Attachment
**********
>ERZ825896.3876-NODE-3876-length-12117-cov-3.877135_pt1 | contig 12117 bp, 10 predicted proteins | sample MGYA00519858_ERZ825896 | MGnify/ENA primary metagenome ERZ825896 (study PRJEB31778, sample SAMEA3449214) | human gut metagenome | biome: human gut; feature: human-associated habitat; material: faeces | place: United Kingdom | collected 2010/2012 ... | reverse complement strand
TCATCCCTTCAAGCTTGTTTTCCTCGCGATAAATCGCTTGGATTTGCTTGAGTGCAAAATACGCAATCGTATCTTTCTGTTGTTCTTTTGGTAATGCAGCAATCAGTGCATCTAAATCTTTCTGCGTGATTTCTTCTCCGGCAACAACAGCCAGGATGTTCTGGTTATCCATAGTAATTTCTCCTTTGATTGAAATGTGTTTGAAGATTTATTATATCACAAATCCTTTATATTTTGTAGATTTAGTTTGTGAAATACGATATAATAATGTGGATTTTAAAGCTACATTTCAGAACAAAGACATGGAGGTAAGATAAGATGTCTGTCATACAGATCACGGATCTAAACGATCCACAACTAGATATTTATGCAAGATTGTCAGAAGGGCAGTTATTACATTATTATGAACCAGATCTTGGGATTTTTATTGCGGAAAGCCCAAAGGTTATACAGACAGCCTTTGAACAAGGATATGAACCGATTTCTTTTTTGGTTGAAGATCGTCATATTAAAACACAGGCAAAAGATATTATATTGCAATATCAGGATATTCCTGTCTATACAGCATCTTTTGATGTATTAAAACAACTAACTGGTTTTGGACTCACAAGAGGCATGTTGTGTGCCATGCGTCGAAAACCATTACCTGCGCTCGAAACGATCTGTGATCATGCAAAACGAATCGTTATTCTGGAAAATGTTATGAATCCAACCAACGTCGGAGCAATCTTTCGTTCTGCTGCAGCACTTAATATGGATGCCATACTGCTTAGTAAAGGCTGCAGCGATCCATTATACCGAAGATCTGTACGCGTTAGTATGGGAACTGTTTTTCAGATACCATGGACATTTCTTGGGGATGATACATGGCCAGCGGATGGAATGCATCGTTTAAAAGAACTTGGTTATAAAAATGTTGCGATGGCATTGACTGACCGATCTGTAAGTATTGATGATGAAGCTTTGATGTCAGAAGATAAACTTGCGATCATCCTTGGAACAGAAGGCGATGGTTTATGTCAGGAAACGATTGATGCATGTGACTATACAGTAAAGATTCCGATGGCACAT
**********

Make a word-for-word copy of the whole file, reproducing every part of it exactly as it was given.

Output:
>ERZ825896.3876-NODE-3876-length-12117-cov-3.877135_pt1 | contig 12117 bp, 10 predicted proteins | sample MGYA00519858_ERZ825896 | MGnify/ENA primary metagenome ERZ825896 (study PRJEB31778, sample SAMEA3449214) | human gut metagenome | biome: human gut; feature: human-associated habitat; material: faeces | place: United Kingdom | collected 2010/2012 ... | reverse complement strand
TCATCCCTTCAAGCTTGTTTTCCTCGCGATAAATCGCTTGGATTTGCTTGAGTGCAAAATACGCAATCGTATCTTTCTGTTGTTCTTTTGGTAATGCAGCAATCAGTGCATCTAAATCTTTCTGCGTGATTTCTTCTCCGGCAACAACAGCCAGGATGTTCTGGTTATCCATAGTAATTTCTCCTTTGATTGAAATGTGTTTGAAGATTTATTATATCACAAATCCTTTATATTTTGTAGATTTAGTTTGTGAAATACGATATAATAATGTGGATTTTAAAGCTACATTTCAGAACAAAGACATGGAGGTAAGATAAGATGTCTGTCATACAGATCACGGATCTAAACGATCCACAACTAGATATTTATGCAAGATTGTCAGAAGGGCAGTTATTACATTATTATGAACCAGATCTTGGGATTTTTATTGCGGAAAGCCCAAAGGTTATACAGACAGCCTTTGAACAAGGATATGAACCGATTTCTTTTTTGGTTGAAGATCGTCATATTAAAACACAGGCAAAAGATATTATATTGCAATATCAGGATATTCCTGTCTATACAGCATCTTTTGATGTATTAAAACAACTAACTGGTTTTGGACTCACAAGAGGCATGTTGTGTGCCATGCGTCGAAAACCATTACCTGCGCTCGAAACGATCTGTGATCATGCAAAACGAATCGTTATTCTGGAAAATGTTATGAATCCAACCAACGTCGGAGCAATCTTTCGTTCTGCTGCAGCACTTAATATGGATGCCATACTGCTTAGTAAAGGCTGCAGCGATCCATTATACCGAAGATCTGTACGCGTTAGTATGGGAACTGTTTTTCAGATACCATGGACATTTCTTGGGGATGATACATGGCCAGCGGATGGAATGCATCGTTTAAAAGAACTTGGTTATAAAAATGTTGCGATGGCATTGACTGACCGATCTGTAAGTATTGATGATGAAGCTTTGATGTCAGAAGATAAACTTGCGATCATCCTTGGAACAGAAGGCGATGGTTTATGTCAGGAAACGATTGATGCATGTGACTATACAGTAAAGATTCCGATGGCACAT